Calculating Risk

Thursday I traversed the frozen surface of the pond for perhaps the last time this season. The ice is thinning quickly. I had on my rubber boots and stayed what I felt to be a safe distance from shore: should I break through, the water would not be over my head. I got some fantastic photos and considered the little adventure a success. However, over dinner that evening when I mentioned that I’d been on the pond earlier, David and Peter were furious. Peter wouldn’t calm down until I promised I wouldn’t go out again.

I have always considered fear the enemy; something to conquer and overcome and I’ve had a lot of practice. Being risk adverse and scrappy has been an asset now that I have lung cancer.  As a participant in a phase I clinical trial, there is the potential for unforeseen and possibly life threatening side effects of treatment itself. Before you are given your first dose of an experimental drug, you must read through and sign consent forms which acknowledge this risk. It is something most healthy persons would never do. When you have a terminal illness, it is similar to coming to the edge of a ravine with a tiger on your trail. Between you and safety is a rickety bridge that may or may not support your weight. However, even chancy passage is an easy decision when the alternative is certain death.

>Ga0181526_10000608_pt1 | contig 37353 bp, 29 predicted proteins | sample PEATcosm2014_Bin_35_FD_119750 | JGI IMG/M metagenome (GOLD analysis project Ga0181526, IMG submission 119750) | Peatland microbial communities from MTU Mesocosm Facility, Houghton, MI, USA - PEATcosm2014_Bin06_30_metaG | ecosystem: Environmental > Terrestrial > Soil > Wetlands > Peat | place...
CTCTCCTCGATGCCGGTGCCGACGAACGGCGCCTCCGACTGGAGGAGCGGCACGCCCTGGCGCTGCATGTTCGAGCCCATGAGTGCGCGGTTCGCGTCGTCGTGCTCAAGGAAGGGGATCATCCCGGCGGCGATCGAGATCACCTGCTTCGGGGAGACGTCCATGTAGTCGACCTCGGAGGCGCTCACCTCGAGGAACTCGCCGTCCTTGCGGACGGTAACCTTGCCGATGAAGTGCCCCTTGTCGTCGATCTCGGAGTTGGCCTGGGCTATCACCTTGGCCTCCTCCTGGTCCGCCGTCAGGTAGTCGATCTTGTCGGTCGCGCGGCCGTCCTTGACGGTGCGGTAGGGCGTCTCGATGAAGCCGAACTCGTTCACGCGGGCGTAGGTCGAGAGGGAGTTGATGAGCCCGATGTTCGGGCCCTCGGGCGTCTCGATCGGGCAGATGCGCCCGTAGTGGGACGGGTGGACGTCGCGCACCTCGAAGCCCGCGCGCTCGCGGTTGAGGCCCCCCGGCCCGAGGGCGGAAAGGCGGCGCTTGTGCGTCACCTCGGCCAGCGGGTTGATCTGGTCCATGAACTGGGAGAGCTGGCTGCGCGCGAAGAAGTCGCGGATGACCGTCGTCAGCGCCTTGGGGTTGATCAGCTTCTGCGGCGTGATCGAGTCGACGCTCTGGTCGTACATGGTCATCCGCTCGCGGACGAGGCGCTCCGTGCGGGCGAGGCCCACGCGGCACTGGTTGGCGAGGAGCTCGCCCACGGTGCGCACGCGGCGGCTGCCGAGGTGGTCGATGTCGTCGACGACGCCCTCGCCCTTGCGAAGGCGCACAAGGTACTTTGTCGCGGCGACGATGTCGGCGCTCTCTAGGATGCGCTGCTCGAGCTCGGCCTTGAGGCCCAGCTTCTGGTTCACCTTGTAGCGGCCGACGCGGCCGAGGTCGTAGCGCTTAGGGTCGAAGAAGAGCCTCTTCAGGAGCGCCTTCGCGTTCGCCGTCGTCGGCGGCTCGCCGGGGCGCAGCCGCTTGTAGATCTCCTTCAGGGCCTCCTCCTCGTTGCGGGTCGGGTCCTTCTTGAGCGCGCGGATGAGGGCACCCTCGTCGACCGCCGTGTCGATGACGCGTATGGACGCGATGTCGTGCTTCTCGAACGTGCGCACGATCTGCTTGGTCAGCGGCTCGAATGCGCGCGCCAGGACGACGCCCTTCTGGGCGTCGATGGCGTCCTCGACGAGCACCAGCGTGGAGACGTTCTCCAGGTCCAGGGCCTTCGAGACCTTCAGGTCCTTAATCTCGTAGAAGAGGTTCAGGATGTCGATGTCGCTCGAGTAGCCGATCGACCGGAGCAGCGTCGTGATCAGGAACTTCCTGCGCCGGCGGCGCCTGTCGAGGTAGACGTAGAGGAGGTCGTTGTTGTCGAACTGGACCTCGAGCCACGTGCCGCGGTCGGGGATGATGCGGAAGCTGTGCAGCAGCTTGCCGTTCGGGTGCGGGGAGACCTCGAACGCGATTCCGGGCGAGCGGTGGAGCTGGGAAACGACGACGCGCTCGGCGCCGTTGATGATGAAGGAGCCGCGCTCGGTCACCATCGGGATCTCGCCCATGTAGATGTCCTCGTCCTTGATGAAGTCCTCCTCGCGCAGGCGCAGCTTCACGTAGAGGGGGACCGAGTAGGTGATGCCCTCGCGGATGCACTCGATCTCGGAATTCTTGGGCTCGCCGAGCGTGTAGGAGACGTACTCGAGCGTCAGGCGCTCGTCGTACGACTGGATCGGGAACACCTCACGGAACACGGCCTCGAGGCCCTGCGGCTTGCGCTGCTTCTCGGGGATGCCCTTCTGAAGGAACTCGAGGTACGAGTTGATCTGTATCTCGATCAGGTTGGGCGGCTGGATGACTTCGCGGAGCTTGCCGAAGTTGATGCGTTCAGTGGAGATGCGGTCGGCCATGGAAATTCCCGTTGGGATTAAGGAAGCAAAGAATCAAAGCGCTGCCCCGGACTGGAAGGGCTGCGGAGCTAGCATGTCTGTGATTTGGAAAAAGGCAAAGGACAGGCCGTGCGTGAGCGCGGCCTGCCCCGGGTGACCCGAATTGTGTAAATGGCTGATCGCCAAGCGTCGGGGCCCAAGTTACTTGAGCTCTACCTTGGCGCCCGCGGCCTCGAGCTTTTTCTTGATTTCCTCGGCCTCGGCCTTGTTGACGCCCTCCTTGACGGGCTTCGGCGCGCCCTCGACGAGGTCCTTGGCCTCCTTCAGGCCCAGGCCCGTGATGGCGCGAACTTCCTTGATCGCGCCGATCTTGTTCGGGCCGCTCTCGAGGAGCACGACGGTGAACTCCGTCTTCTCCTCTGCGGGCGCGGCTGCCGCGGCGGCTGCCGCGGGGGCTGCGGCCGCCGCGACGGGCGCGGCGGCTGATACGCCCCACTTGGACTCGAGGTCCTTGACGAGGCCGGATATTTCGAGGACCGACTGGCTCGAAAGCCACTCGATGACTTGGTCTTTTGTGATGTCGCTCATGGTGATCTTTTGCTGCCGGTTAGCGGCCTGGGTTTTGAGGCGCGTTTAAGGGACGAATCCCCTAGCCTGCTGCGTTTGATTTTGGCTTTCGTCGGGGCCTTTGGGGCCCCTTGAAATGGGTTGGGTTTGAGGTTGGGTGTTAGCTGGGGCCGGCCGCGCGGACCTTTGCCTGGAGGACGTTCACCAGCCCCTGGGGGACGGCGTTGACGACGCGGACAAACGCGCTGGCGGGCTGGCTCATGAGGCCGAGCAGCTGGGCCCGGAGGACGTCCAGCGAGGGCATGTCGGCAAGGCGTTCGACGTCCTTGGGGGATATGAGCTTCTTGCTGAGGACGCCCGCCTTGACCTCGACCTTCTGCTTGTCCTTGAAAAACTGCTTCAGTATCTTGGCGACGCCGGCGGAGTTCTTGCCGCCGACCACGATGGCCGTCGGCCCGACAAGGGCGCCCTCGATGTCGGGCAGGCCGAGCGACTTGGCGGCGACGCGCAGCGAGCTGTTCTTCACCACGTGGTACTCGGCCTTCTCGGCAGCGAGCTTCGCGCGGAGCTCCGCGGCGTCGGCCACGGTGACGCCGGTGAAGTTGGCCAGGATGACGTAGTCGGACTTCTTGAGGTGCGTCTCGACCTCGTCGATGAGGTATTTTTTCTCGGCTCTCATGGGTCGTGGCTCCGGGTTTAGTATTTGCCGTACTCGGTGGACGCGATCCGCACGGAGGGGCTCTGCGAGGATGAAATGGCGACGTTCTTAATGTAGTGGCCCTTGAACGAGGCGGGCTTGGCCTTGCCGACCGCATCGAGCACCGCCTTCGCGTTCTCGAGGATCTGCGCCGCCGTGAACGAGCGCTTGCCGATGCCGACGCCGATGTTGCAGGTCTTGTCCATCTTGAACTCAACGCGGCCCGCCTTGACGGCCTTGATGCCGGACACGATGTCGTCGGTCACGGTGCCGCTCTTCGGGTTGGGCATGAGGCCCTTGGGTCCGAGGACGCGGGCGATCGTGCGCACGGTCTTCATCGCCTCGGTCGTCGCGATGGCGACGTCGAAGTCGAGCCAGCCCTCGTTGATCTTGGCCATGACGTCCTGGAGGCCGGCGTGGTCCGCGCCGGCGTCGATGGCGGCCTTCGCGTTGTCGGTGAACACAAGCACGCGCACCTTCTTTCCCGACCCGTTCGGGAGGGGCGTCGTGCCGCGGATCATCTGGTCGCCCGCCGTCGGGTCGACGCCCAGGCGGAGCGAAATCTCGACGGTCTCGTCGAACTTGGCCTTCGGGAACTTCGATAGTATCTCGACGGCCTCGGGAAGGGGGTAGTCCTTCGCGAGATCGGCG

Last week, the first night in the hospital, I pumped Dr. Shaw for information regarding the worst case scenario. She hesitated, but I assured her that knowing helped me feel more in control. When David had to leave for home, I told him goodbye and that I loved him and that if anything happened, I was so sorry (I figured that covered pretty much everything).

That night, when I finally fell asleep, I  dreamt I was kneeling in a field next to a man who seemed to sparkle with light, as if he were made of fireflies. And then I recognized the sparkling figure; it was my Grandpa Roy. It’s been almost thirty five years since my grandfather passed, and I was shaken the following morning. It was almost as if I’d paid a visit to the narrow place between life and death.

It was merely a dream. My enzyme values continue to fall. Slowly. It is a time for patience, and that is a virtue I cannot claim.

Linnea Duff, of Amherst, NH, is a married mother of three who has been battling NSCLC (stage IV) for over seven years. She blogs at life and breath: outliving lung cancer where this post first appeared.

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